Archive for February, 2008

Endings and Beginnings

Coping and Communicating, Musings | Posted by Doc
Feb 11 2008

From Teamwork Is An Individual Skill by Christopher Avery:

I won’t pretend we can do much to avoid endings. They are as inevitable as beginnings. But I have observed that we can improve the quality of endings by avoiding three things:

  1. Burning bridges
  2. Harming reputations
  3. Being inhumane to oneself and others

Reading this took me back to the first time I was an owner of a company. I had a partner, Duane Roberts, who is 12 years older than me. Our company was what would be called an outsource software developer these days, based in Silicon Valley. We had one customer who was becoming very troublesome and obnoxious.

I wanted to just cut them off and tell them what I thought of them.

Duane said “don’t burn your bridges – you never know when it’ll come back to bite you.”

Wise man, Duane.

It’s so easy to leave the intimacy of a team, relationship, environment and figure you’re just done. “Ah, hell, I’m gone – I don’t have to worry about being nice anymore!”

Not so. You never know when someone you used to work with will be in a position to make a difference in your life or career.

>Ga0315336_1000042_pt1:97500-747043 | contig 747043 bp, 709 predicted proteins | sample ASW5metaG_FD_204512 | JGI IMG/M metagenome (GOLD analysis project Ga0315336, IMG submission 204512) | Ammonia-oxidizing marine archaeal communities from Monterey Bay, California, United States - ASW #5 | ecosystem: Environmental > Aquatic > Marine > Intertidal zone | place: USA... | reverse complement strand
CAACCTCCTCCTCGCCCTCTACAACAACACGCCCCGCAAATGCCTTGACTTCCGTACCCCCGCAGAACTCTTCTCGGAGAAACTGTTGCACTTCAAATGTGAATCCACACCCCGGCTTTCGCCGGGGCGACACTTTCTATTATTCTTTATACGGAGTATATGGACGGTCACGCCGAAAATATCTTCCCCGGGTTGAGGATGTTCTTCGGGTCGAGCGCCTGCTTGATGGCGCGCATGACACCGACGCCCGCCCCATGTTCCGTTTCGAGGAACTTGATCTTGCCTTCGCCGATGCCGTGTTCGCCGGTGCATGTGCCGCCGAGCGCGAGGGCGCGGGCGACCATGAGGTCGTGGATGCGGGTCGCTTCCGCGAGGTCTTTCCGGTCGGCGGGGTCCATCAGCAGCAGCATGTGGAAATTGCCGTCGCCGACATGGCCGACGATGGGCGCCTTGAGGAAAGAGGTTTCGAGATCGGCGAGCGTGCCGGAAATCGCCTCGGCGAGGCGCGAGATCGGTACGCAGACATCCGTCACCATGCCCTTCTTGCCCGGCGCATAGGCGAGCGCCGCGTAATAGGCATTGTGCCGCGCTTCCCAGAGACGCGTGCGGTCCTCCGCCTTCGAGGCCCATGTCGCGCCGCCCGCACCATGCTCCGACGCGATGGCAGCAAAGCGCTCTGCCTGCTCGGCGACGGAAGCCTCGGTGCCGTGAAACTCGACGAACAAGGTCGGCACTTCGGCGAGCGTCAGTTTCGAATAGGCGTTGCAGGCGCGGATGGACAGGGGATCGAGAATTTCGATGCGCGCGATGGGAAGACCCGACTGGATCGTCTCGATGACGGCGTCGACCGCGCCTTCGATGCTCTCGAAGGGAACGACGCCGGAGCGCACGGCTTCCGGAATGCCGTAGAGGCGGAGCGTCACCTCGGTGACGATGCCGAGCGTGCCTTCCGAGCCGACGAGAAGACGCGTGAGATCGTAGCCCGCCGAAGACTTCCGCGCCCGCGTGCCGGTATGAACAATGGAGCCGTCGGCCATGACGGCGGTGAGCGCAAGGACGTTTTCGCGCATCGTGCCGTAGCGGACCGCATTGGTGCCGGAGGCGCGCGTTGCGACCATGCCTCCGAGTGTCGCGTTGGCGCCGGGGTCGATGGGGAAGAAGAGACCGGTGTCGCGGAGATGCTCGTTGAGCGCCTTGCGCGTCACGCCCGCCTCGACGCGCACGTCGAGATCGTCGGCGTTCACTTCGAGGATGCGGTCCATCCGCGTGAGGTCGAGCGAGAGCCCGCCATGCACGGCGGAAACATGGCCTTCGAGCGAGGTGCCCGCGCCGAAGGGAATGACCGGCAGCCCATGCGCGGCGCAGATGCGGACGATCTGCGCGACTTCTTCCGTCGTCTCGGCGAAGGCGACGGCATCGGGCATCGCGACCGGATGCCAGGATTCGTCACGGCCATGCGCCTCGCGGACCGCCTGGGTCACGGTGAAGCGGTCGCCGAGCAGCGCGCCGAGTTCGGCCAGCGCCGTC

The golden rule: treat others as you would like to be treated (my phrasing).

The platinum rule: treat others as they would like to be treated (also my phrasing).

I don’t know of any rules that say “treat others like crap.”

What’s in it for them?

Agile & Lean, Coping and Communicating, Musings | Posted by Doc
Feb 04 2008

Originally posted on another blog on February 4, 2008


As I’m reading (and sometimes re-reading) Christopher Avery‘s wonderful book Teamwork Is An Individual Skill, my thinking gets stimulated. I really like Avery’s perspective on things that relate to teamwork, team building, and our personal responsibility.

Here’s a great excerpt:

Examine the logic contained in the following five statements:

  1. Everyone alive has hopes, dreams, and wants for themselves.
  2. People who have no hopes, dreams, or wants are dead.
  3. When people get out of bed and go to work, they have linked what they are going to do that day to their hopes, dreams, and wants in a way that makes sense to them. Or they wouldn’t get up, would they?
  4. Therefore, all of us have our own excellent reasons for investing in work projects–even if we have learned to deny or hide those reasons, sometimes even from ourselves.
  5. The best way for me to serve fellow workers is to help them uncover and focus on their own motivations–even if they attempt to convince me they have none.

If you agree with this logic, you can stop trying to dictate other people’s motivation today. The next time you need to motivate someone, try asking, “What’s in it for you to work on this project with this team?” and keep the other person in conversation until he comes up with the personal benefits that motivate him.

Isn’t that simple and lovely, yet exceptional. Ask the other person for their motivations. How well that ties into the concepts of teamwork.

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